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Intel throws weight behind Linux

VA Research is receiving an investment from Intel and has acquired the coveted Linux.com domain name.

Stephen Shankland principal writer
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Stephen Shankland
4 min read
VA Research is receiving an investment from Intel and has acquired the coveted Linux.com domain name for use as a portal site dedicated to the Unix-like operating system.

The announcements are expected to occur this week at the LinuxWorld Conference and Expo in San Jose, California.

Intel's Linux-related investment, on the heels of others, furthers the chipmaker's support of operating systems other than those developed by Microsoft.

In a related announcement, database maker Oracle plans to make an unspecified equity investment in Red Hat Software, according to the Wall Street Journal. Red Hat sells the operating system along with customer support.

In another boost for Linux, Silicon Graphics, Hewlett-Packard, and other companies are expected to join in a show of support for the fast-growing OS this week.

HP, a partner with Intel in the IA-64 chip plan, also has pledged to bring Linux to IA-64 chips. SGI's Intel-based Visual Workstations get a 15 percent to 30 percent performance benefit from graphics capabilities in Intel's new Pentium III chip, and SGI has made part of its OpenGL 3-D graphics system available to the open-source community--the group of programmers who have helped make Linux successful. SGI also is working with Red Hat and others to make OpenGL useful under Linux.

Obtaining the Linux.com domain is a coup for privately held VA Research, which has sold Linux computers since 1993. The company plans to use the domain for a general-purpose Linux site, complete with archives, technical information and news. VA Research will maintain the site and it will be governed by an advisory board from the Linux community.

The address has been registered to Linux developer Fred van Kempen. Sources said competition for the domain name was intense.

VA Research spokespeople declined comment on whether it had obtained Linux.com or whether it would receive an investment from Intel. Spokespeople for Intel could not be reached for comment.

Although VA Research faces increased competition as giants such as IBM, Compaq Computer, Dell Computer, and HP join the Linux trend, the company is holding its own. VA, for example, was able to offer new Pentium III-based systems Friday--timed with the debut of the new chip.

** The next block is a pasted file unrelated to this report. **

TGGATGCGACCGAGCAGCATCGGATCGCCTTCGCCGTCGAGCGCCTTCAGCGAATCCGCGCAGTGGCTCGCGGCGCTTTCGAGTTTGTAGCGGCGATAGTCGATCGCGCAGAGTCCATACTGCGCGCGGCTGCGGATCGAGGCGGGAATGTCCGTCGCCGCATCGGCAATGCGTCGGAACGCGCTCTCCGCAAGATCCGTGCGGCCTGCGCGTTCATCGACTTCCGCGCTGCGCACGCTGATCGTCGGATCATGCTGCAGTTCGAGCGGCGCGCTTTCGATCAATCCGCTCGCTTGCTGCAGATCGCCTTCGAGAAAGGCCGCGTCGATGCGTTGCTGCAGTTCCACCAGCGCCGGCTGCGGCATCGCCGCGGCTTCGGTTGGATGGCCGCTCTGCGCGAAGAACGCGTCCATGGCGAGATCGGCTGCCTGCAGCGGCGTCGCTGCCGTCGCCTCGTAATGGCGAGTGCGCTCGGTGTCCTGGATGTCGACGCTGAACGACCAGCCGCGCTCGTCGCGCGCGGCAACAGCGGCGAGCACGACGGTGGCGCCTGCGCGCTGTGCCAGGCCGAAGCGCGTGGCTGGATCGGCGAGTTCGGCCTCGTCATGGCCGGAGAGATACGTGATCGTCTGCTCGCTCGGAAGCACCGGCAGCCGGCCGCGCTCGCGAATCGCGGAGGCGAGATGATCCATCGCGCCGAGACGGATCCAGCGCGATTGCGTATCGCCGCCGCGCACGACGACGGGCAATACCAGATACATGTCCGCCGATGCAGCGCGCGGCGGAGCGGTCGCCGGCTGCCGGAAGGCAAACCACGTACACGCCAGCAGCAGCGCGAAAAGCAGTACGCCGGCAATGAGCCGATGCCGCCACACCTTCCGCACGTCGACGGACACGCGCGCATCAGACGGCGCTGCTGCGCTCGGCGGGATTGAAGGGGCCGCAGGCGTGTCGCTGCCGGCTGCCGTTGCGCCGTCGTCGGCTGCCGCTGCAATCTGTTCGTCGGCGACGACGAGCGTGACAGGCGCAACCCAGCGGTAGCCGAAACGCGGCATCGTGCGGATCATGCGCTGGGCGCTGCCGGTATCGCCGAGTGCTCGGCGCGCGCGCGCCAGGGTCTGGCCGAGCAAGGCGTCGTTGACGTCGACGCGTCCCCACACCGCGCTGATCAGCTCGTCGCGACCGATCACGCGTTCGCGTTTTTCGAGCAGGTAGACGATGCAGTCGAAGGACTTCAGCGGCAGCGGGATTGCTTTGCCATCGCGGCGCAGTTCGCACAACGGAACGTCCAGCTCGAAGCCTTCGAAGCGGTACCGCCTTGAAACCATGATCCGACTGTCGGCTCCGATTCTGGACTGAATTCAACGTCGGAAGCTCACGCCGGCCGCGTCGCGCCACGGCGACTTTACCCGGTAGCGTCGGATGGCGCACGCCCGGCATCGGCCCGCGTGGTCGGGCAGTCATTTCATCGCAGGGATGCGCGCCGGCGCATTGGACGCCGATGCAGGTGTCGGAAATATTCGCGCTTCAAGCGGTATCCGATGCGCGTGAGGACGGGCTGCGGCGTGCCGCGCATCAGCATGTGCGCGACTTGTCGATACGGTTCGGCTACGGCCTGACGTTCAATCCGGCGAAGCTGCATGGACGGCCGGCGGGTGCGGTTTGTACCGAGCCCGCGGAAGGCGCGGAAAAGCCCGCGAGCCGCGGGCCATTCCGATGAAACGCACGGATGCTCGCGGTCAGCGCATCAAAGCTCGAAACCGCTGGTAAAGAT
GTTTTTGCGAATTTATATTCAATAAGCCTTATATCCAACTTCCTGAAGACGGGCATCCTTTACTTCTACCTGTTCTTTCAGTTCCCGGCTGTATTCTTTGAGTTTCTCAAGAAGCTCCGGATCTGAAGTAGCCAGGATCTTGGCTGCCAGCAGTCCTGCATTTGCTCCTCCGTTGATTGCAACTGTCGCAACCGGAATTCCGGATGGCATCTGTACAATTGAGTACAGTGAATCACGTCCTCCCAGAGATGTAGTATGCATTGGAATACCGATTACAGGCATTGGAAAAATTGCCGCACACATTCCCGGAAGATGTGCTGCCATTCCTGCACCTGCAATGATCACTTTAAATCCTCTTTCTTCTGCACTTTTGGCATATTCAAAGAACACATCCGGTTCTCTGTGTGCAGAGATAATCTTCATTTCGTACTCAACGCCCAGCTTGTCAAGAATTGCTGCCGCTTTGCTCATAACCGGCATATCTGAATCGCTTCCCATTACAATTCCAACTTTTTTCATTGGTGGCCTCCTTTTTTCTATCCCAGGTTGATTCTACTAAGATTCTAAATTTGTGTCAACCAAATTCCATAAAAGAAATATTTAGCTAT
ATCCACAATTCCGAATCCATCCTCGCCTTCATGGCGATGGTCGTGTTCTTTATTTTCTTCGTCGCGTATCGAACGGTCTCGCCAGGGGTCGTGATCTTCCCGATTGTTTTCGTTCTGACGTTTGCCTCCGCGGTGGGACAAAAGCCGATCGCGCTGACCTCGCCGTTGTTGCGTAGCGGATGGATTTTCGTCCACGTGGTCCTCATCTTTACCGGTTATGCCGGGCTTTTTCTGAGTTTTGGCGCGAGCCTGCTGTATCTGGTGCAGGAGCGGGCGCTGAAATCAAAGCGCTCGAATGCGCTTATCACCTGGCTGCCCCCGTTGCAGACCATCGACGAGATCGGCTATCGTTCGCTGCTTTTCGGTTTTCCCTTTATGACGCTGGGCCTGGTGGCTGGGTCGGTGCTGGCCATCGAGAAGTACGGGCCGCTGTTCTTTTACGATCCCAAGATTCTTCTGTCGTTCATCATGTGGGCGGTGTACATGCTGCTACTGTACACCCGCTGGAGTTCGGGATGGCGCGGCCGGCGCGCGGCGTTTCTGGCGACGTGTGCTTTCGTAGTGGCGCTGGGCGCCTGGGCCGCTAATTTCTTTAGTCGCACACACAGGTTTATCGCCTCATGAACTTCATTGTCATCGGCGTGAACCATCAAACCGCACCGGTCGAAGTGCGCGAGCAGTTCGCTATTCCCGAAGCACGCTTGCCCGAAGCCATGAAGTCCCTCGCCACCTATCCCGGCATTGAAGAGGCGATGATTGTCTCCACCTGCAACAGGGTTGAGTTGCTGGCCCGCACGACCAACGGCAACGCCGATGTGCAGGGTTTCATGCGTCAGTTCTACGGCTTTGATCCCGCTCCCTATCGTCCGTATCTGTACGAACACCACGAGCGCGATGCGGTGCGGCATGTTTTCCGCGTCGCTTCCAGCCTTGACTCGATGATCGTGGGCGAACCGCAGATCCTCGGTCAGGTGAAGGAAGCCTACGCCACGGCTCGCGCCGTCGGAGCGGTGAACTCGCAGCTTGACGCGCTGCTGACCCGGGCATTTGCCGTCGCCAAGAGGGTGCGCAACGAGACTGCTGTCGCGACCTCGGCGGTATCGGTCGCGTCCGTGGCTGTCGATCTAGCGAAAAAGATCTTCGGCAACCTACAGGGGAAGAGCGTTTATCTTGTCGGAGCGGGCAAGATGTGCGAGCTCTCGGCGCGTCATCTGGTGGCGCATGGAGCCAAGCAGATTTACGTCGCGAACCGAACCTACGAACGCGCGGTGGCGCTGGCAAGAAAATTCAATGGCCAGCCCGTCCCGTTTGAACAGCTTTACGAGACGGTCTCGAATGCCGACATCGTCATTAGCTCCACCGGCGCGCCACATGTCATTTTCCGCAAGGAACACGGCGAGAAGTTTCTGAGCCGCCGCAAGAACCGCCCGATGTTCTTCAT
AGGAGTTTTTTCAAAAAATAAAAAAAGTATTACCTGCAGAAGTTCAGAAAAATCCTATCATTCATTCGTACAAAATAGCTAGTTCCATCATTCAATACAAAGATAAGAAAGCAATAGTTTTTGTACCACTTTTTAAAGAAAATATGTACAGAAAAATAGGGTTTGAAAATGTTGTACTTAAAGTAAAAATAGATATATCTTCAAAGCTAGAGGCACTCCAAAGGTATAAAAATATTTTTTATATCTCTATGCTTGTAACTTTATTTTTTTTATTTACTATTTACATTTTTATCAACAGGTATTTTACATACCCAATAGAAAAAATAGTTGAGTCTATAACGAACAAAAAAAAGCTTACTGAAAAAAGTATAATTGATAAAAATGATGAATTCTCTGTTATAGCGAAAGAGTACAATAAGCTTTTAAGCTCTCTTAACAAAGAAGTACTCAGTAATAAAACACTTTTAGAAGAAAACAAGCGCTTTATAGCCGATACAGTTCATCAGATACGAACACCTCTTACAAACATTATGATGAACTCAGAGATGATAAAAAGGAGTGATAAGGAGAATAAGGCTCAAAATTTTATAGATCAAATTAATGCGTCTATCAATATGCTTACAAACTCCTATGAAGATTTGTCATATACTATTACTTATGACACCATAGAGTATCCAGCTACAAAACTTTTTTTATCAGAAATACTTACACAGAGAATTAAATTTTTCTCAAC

In a previous interview, VA Research chief executive Larry Augustin said part of his company's goal is to help the Linux community push Linux into heavier-duty hardware systems, where many processors are running side-by-side.

Intel's move boosts Microsoft competition
Intel's stake in VA Research comes less than a week after the chipmaker teamed with development tool company Cygnus Solutions to bring support for new Pentium chips to Linux software development tools. Five months ago, Intel announced an investment in Red Hat, which sells distributions of Linux packaged with other software and technical support. Acting like a venture capitalist, the chip giant typically makes minority investments in these companies.

Intel executives have said the support for Linux is part of the company's plan to make its chips the "unifying architecture" that many different companies choose as the hardware beneath their operating systems. Intel is helping Microsoft, Sun Microsystems, Santa Cruz Operation, Compaq, and others port their operating systems to IA-64 chips.

"They don't care what it's running as long as there's an Intel chip inside it," said Tom Henkel, an analyst with Gartner Group.

When computer users are demanding a new operating system, Intel wants to make sure that the OS works on Intel chips, Mike Pope, manager of enterprise software programs at Intel, has said previously. That's why Intel invested in Red Hat and Cygnus.

Microsoft concedes that Linux poses competition but claims that the Intel investments aren't a threat. "We have to earn our way in the marketplace every day," said Ed Muth, group product manager for Windows 2000.

"We have always had a good relationship with Intel," Muth said. "We understand the business opportunities Intel perceives [that are] unrelated to Windows."

He added that Microsoft has taken similar steps by selecting non-Intel chips for Windows NT and Windows CE. Muth also argued that Linux competes more with Unix operating systems than it does with Windows, and "most of the world does not want to run Unix, particularly on their desktop."

But some analysts think Microsoft downplays the threat. The fast growth of Linux "has come at the expense of Windows NT and second-tier Unix vendors," Gartner's Henkel said.

Linux has hit a sweet spot by offering Unix reliability without the high price. "Customers are opting for the blue light special over the blue screen special," Henkel said, referring to the Linux's low cost and the "blue screen of death" that displays when Windows NT crashes.

News.com's Jeff Pelline contributed to this report.